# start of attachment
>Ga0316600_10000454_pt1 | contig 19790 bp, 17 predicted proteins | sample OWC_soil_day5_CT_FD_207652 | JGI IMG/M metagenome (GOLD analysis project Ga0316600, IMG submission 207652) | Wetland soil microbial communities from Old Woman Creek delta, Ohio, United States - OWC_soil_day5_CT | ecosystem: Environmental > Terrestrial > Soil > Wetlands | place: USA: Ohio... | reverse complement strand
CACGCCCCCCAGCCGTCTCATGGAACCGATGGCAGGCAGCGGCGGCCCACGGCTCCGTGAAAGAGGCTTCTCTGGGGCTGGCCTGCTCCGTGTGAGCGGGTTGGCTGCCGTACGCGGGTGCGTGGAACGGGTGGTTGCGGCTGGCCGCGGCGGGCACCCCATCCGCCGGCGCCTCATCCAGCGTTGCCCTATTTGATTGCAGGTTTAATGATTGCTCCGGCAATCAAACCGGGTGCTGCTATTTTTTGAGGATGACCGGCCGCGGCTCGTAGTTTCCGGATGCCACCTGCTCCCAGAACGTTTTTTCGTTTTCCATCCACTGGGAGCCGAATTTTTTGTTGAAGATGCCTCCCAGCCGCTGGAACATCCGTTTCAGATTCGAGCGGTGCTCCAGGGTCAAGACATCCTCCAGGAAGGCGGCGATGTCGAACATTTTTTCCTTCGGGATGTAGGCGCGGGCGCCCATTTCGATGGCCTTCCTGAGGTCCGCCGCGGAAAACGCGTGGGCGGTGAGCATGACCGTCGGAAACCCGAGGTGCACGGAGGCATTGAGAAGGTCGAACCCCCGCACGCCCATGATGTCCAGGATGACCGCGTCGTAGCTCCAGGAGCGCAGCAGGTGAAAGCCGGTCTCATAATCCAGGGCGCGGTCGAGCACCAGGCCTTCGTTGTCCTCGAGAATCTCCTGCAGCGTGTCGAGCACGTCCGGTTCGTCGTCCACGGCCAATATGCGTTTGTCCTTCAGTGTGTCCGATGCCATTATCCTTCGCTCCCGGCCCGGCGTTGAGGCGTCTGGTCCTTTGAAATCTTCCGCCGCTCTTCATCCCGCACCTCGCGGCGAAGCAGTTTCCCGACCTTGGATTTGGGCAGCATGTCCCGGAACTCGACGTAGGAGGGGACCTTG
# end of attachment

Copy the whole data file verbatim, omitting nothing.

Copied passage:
>Ga0316600_10000454_pt1 | contig 19790 bp, 17 predicted proteins | sample OWC_soil_day5_CT_FD_207652 | JGI IMG/M metagenome (GOLD analysis project Ga0316600, IMG submission 207652) | Wetland soil microbial communities from Old Woman Creek delta, Ohio, United States - OWC_soil_day5_CT | ecosystem: Environmental > Terrestrial > Soil > Wetlands | place: USA: Ohio... | reverse complement strand
CACGCCCCCCAGCCGTCTCATGGAACCGATGGCAGGCAGCGGCGGCCCACGGCTCCGTGAAAGAGGCTTCTCTGGGGCTGGCCTGCTCCGTGTGAGCGGGTTGGCTGCCGTACGCGGGTGCGTGGAACGGGTGGTTGCGGCTGGCCGCGGCGGGCACCCCATCCGCCGGCGCCTCATCCAGCGTTGCCCTATTTGATTGCAGGTTTAATGATTGCTCCGGCAATCAAACCGGGTGCTGCTATTTTTTGAGGATGACCGGCCGCGGCTCGTAGTTTCCGGATGCCACCTGCTCCCAGAACGTTTTTTCGTTTTCCATCCACTGGGAGCCGAATTTTTTGTTGAAGATGCCTCCCAGCCGCTGGAACATCCGTTTCAGATTCGAGCGGTGCTCCAGGGTCAAGACATCCTCCAGGAAGGCGGCGATGTCGAACATTTTTTCCTTCGGGATGTAGGCGCGGGCGCCCATTTCGATGGCCTTCCTGAGGTCCGCCGCGGAAAACGCGTGGGCGGTGAGCATGACCGTCGGAAACCCGAGGTGCACGGAGGCATTGAGAAGGTCGAACCCCCGCACGCCCATGATGTCCAGGATGACCGCGTCGTAGCTCCAGGAGCGCAGCAGGTGAAAGCCGGTCTCATAATCCAGGGCGCGGTCGAGCACCAGGCCTTCGTTGTCCTCGAGAATCTCCTGCAGCGTGTCGAGCACGTCCGGTTCGTCGTCCACGGCCAATATGCGTTTGTCCTTCAGTGTGTCCGATGCCATTATCCTTCGCTCCCGGCCCGGCGTTGAGGCGTCTGGTCCTTTGAAATCTTCCGCCGCTCTTCATCCCGCACCTCGCGGCGAAGCAGTTTCCCGACCTTGGATTTGGGCAGCATGTCCCGGAACTCGACGTAGGAGGGGACCTTG